NOV 22, 2023 5:00 PM PST

CD47 Marker Inhibits Anti-Tumor Response in More Ways Than One

A characteristic of tumors includes the ability to avoid the immune system. In many cases tumors can progress without detection of immune cells. In the literature many scientists refer to undetectable tumors as ‘cold’ compared to immune responsive tumors, which are characterized as ‘hot’. Immune cells that target cancer or infected cells detect different proteins on their surface. These proteins send out a ‘danger’ signal to attack or a ‘safe’ signal in which the immune cells recognize the protein-expressed cell as a normal part of the body. Macrophages are a type of regulatory immune cell that monitors the body and surveys for infected cells or tumors. If macrophages detect ‘danger’ signals they will ‘eat’ or phagocytose the infected cell by engulfing it. This process of cell killing, or lysis is known as phagocytosis. However, in ‘cold’ tumors macrophages cannot detect cancer cells due to many reasons, including overexpression of CD47 on the tumor surface. CD47 is a protein which triggers SIRPα on macrophages to inhibit their function and lower the anti-tumor immune response. Therapeutic treatments blocking CD47 has been tested but result in toxicities as many other healthy cells also express this protein to avoid being phagocytosed by macrophages. Scientists are continuing to investigate how CD47 suppression works and how to better target this to optimize therapeutic efficacy.

A recent Nature Immunology article, from the lab of Dr. Andre Veillette at McGill University, discovered how CD47 further prevents phagocytosis in macrophages through a pathway independent of SIRPα. Interestingly, CD47 also inhibited phagocytosis through SLAMF7, which is a pro-phagocytic ligand. Importantly, the distinction was made that SIRPα was not involved in this phagocytosis inhibition. Veillette and others demonstrated that CD47 and SLAMF7 interact on the tumor cell (in cis) to increase the threshold needed for a ‘danger’ signal to be detected by macrophages.

Further investigation of this mechanism revealed that CD47-SLAMF7 interaction can be disrupted through CD47 blockade and a SLAMF7 agonist, which promotes SLAMF7 expression. In addition, CD47 blockade and SLAMF7 agonist did not interrupt SIRPα function, which allowed increased anti-tumor immunity. Importantly, freeing SLAMF7 from CD47, using a monoclonal antibody known as Z10, promoted phagocytosis making the tumor ‘hot’. The authors made use of multiple techniques to demonstrate this interaction including in vitro or studies performed in a dish and in vivo mouse studies where specific genes were knocked out. To improve translation of their findings, Veillette and others repeated their studies in human cell lines. Overall, this work has major implications for new therapeutic regimens in cancer patients.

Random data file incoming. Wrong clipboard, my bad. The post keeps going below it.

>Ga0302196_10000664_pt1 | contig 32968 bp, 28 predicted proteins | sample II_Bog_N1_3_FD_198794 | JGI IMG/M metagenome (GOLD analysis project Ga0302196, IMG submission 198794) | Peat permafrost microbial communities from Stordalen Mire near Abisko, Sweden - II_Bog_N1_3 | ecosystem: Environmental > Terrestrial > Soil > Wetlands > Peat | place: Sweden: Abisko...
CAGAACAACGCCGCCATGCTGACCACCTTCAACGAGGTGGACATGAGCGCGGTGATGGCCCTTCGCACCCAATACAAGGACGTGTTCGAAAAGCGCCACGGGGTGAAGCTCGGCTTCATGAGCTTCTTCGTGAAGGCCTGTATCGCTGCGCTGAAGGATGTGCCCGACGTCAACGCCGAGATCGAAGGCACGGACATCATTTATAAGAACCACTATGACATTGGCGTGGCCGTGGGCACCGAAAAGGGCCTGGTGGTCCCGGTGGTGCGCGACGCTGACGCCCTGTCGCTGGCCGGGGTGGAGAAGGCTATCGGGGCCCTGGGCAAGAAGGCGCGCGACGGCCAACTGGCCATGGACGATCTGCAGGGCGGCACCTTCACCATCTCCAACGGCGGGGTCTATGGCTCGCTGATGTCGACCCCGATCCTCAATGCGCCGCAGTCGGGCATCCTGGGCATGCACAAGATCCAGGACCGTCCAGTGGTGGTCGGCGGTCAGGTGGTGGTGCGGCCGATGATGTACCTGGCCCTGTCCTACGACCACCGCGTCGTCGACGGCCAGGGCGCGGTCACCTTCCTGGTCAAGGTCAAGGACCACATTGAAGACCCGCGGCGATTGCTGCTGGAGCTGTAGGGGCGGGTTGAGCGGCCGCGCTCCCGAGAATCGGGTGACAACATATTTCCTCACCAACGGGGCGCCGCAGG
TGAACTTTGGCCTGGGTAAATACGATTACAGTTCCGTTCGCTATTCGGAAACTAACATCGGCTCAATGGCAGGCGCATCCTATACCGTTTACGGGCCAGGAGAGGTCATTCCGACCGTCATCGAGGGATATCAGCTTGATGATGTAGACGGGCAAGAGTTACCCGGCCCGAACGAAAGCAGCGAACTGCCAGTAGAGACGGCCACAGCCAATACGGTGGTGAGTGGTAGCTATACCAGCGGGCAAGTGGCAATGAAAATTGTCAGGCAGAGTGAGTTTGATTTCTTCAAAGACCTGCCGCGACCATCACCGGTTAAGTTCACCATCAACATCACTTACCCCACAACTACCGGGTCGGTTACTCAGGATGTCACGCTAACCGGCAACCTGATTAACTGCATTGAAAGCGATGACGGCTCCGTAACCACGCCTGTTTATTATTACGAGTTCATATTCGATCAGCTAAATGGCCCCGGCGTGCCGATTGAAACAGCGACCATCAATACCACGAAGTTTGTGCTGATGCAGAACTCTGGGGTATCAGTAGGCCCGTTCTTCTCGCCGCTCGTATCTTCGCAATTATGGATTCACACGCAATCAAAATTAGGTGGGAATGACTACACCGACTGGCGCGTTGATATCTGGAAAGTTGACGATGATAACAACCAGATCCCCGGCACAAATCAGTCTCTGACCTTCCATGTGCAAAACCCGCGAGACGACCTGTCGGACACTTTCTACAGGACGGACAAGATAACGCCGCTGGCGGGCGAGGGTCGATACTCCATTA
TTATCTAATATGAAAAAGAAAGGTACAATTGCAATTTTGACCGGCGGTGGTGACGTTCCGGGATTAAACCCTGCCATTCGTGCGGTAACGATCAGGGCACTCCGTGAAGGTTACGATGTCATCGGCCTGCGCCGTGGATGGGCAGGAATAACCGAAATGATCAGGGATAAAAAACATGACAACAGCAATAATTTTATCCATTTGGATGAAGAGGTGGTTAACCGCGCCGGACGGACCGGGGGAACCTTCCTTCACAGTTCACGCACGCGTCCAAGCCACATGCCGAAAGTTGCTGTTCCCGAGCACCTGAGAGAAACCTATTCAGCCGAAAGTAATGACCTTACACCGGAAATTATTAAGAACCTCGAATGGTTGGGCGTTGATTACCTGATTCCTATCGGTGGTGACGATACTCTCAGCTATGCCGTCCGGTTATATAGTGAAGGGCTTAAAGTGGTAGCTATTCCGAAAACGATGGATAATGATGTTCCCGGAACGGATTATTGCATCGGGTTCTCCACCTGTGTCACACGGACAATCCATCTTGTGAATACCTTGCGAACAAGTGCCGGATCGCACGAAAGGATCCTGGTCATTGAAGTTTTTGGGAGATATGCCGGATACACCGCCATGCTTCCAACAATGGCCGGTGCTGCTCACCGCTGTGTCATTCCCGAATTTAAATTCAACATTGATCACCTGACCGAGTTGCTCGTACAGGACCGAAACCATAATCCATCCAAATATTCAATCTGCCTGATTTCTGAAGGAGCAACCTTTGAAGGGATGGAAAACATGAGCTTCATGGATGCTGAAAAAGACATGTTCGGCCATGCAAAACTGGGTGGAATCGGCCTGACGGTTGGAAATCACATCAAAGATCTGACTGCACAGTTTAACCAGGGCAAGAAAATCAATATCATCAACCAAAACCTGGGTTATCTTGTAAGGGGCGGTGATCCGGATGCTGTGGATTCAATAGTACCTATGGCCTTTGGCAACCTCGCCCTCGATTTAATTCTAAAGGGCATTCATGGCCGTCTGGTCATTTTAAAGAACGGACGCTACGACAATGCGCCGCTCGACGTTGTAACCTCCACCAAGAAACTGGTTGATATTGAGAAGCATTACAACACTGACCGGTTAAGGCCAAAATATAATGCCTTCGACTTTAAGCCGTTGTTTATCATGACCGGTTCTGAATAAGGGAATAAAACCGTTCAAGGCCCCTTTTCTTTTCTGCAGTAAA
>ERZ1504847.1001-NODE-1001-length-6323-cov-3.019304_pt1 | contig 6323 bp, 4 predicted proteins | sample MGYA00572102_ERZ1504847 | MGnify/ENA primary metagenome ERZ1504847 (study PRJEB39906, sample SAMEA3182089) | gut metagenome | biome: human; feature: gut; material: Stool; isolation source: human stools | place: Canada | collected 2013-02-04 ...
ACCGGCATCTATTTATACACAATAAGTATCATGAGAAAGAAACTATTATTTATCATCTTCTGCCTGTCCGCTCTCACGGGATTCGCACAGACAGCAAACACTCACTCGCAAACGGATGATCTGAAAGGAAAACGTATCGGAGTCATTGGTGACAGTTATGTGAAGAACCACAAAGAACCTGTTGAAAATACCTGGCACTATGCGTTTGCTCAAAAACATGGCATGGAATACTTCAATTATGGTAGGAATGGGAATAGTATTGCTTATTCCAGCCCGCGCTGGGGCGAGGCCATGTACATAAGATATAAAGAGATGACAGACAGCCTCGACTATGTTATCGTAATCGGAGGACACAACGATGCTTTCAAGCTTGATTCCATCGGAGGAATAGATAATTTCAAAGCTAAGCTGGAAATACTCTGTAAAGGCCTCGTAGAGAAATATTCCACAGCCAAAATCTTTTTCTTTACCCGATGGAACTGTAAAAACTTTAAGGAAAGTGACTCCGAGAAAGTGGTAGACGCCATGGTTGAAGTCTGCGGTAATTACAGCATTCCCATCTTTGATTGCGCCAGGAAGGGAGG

Veillette and others demonstrated that CD47 further blocked phagocytosis by macrophages through a SIRPα-independent mechanism involving SLAMF7 in cis or on the surface of the tumor. More importantly, through this mechanistic discovery, it allowed new therapeutic options to be discovered to improve anti-tumor immunity. This is a major finding because previously CD47 targeted therapies resulted in high toxicities. Drug combination of anti-CD47 and a SLAMF7 agonist now allows macrophages to detect and phagocytose tumors. For the first time scientists have found a way to redirect macrophage phagocytosis toward ‘cold’ tumors to make them ‘hot’. This work provides further options to effectively target hard-to-treat tumors.

Nature Immunology, article, Andre Veillette, McGill University

About the Author
Master's (MA/MS/Other)
Greetings! I am a predoctoral trainee in the Department of Immunology at Roswell Park Comprehensive Cancer Center. I am passionate about tumor immunology, and hope to one day become an independent principal investigator.
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